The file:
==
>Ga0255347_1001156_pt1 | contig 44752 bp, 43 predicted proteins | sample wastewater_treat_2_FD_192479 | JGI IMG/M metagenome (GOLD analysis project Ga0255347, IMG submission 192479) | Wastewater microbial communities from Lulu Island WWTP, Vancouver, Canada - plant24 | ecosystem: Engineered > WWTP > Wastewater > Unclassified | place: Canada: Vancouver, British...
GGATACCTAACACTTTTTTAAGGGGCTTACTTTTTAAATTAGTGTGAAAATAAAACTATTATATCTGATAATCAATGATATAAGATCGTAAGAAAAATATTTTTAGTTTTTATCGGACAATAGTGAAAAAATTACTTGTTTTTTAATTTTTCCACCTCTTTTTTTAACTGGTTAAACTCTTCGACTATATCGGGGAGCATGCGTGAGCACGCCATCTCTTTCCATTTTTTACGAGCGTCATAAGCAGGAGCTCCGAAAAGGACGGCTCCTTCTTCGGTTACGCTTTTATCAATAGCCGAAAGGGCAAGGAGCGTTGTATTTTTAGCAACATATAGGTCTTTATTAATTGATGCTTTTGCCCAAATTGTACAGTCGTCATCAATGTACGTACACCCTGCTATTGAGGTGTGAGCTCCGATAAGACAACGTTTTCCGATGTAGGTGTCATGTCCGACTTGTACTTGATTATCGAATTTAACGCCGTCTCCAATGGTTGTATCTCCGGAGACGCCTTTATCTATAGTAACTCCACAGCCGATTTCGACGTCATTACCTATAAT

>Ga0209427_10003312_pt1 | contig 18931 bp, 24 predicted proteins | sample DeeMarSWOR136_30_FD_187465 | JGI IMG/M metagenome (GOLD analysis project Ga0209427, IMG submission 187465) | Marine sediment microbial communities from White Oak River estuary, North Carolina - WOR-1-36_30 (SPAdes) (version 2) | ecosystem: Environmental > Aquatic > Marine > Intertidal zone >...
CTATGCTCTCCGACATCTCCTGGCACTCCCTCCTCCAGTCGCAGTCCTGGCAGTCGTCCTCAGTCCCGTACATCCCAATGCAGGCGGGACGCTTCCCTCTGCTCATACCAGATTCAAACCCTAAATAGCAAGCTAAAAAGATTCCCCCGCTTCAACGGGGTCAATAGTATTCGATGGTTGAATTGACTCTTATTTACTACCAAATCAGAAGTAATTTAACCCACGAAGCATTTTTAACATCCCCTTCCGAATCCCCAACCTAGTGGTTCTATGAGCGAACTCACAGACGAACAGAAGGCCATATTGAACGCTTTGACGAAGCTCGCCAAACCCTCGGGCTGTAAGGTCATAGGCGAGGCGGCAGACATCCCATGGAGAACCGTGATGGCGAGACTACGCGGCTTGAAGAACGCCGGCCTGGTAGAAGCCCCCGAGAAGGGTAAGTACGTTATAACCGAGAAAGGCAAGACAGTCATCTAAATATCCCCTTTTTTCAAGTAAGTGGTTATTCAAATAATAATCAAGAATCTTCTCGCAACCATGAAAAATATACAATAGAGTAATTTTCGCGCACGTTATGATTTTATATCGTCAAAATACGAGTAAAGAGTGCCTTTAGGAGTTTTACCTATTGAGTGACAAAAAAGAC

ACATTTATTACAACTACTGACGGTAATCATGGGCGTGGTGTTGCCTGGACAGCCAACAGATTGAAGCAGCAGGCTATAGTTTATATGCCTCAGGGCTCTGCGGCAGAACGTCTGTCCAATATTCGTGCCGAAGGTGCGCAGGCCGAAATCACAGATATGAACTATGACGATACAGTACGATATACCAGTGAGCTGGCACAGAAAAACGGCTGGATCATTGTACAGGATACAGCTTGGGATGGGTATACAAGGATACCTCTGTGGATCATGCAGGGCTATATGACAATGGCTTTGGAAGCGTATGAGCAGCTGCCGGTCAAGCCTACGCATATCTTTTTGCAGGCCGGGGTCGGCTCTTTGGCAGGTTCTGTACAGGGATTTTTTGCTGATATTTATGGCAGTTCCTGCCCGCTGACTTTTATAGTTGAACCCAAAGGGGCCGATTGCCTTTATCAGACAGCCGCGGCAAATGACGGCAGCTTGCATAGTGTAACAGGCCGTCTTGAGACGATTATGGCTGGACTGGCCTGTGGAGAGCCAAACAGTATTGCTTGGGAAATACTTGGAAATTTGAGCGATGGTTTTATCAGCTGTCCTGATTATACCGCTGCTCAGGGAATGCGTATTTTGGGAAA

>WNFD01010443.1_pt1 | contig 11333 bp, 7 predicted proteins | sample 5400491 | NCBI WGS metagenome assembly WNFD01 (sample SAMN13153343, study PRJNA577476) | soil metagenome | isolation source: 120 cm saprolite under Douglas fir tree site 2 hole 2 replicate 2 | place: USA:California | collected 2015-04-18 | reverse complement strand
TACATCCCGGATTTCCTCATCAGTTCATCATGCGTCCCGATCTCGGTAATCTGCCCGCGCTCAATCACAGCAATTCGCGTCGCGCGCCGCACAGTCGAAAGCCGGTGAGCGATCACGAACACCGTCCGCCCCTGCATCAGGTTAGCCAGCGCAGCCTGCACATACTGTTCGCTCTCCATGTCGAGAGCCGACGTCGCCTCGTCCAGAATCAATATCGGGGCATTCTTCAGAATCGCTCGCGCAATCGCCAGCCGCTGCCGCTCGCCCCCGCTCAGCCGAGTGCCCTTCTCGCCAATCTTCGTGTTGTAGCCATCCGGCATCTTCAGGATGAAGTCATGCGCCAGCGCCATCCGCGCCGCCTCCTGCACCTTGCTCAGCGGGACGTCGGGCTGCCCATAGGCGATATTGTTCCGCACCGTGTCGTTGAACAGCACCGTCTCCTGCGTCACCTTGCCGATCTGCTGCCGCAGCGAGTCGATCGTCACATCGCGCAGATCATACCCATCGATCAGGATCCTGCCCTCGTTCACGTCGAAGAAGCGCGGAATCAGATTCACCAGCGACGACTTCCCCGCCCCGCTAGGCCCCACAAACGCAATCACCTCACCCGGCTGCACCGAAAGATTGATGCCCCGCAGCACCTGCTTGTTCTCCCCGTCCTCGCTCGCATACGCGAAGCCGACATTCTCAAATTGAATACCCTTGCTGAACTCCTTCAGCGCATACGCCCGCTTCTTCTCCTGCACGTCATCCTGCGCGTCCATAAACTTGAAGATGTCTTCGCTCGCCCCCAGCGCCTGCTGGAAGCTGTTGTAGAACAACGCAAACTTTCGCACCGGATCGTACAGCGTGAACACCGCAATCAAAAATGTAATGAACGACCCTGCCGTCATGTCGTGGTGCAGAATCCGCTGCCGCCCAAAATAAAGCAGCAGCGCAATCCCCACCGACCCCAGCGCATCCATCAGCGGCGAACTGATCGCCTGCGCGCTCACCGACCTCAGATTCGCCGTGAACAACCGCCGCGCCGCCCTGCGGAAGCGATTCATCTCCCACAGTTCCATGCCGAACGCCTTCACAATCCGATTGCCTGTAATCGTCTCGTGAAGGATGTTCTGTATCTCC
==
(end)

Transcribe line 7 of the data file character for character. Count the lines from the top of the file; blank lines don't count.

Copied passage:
TACATCCCGGATTTCCTCATCAGTTCATCATGCGTCCCGATCTCGGTAATCTGCCCGCGCTCAATCACAGCAATTCGCGTCGCGCGCCGCACAGTCGAAAGCCGGTGAGCGATCACGAACACCGTCCGCCCCTGCATCAGGTTAGCCAGCGCAGCCTGCACATACTGTTCGCTCTCCATGTCGAGAGCCGACGTCGCCTCGTCCAGAATCAATATCGGGGCATTCTTCAGAATCGCTCGCGCAATCGCCAGCCGCTGCCGCTCGCCCCCGCTCAGCCGAGTGCCCTTCTCGCCAATCTTCGTGTTGTAGCCATCCGGCATCTTCAGGATGAAGTCATGCGCCAGCGCCATCCGCGCCGCCTCCTGCACCTTGCTCAGCGGGACGTCGGGCTGCCCATAGGCGATATTGTTCCGCACCGTGTCGTTGAACAGCACCGTCTCCTGCGTCACCTTGCCGATCTGCTGCCGCAGCGAGTCGATCGTCACATCGCGCAGATCATACCCATCGATCAGGATCCTGCCCTCGTTCACGTCGAAGAAGCGCGGAATCAGATTCACCAGCGACGACTTCCCCGCCCCGCTAGGCCCCACAAACGCAATCACCTCACCCGGCTGCACCGAAAGATTGATGCCCCGCAGCACCTGCTTGTTCTCCCCGTCCTCGCTCGCATACGCGAAGCCGACATTCTCAAATTGAATACCCTTGCTGAACTCCTTCAGCGCATACGCCCGCTTCTTCTCCTGCACGTCATCCTGCGCGTCCATAAACTTGAAGATGTCTTCGCTCGCCCCCAGCGCCTGCTGGAAGCTGTTGTAGAACAACGCAAACTTTCGCACCGGATCGTACAGCGTGAACACCGCAATCAAAAATGTAATGAACGACCCTGCCGTCATGTCGTGGTGCAGAATCCGCTGCCGCCCAAAATAAAGCAGCAGCGCAATCCCCACCGACCCCAGCGCATCCATCAGCGGCGAACTGATCGCCTGCGCGCTCACCGACCTCAGATTCGCCGTGAACAACCGCCGCGCCGCCCTGCGGAAGCGATTCATCTCCCACAGTTCCATGCCGAACGCCTTCACAATCCGATTGCCTGTAATCGTCTCGTGAAGGATGTTCTGTATCTCC